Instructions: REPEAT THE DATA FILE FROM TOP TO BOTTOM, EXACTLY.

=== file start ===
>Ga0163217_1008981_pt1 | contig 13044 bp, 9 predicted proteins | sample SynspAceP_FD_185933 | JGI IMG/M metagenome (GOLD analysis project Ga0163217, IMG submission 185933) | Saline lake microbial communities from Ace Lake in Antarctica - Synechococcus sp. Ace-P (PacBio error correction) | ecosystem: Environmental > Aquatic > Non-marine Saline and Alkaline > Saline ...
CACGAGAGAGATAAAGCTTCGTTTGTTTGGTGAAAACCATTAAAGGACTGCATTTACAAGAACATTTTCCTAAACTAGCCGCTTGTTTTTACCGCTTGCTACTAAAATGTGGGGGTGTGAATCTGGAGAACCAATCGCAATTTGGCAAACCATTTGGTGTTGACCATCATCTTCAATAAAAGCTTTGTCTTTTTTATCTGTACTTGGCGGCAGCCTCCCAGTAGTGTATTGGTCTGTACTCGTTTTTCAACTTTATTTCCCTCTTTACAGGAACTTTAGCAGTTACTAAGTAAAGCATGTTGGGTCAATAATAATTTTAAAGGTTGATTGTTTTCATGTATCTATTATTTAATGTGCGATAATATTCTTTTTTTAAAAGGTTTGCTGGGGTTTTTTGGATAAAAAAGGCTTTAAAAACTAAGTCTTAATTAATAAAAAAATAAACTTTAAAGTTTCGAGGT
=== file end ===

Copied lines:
>Ga0163217_1008981_pt1 | contig 13044 bp, 9 predicted proteins | sample SynspAceP_FD_185933 | JGI IMG/M metagenome (GOLD analysis project Ga0163217, IMG submission 185933) | Saline lake microbial communities from Ace Lake in Antarctica - Synechococcus sp. Ace-P (PacBio error correction) | ecosystem: Environmental > Aquatic > Non-marine Saline and Alkaline > Saline ...
CACGAGAGAGATAAAGCTTCGTTTGTTTGGTGAAAACCATTAAAGGACTGCATTTACAAGAACATTTTCCTAAACTAGCCGCTTGTTTTTACCGCTTGCTACTAAAATGTGGGGGTGTGAATCTGGAGAACCAATCGCAATTTGGCAAACCATTTGGTGTTGACCATCATCTTCAATAAAAGCTTTGTCTTTTTTATCTGTACTTGGCGGCAGCCTCCCAGTAGTGTATTGGTCTGTACTCGTTTTTCAACTTTATTTCCCTCTTTACAGGAACTTTAGCAGTTACTAAGTAAAGCATGTTGGGTCAATAATAATTTTAAAGGTTGATTGTTTTCATGTATCTATTATTTAATGTGCGATAATATTCTTTTTTTAAAAGGTTTGCTGGGGTTTTTTGGATAAAAAAGGCTTTAAAAACTAAGTCTTAATTAATAAAAAAATAAACTTTAAAGTTTCGAGGT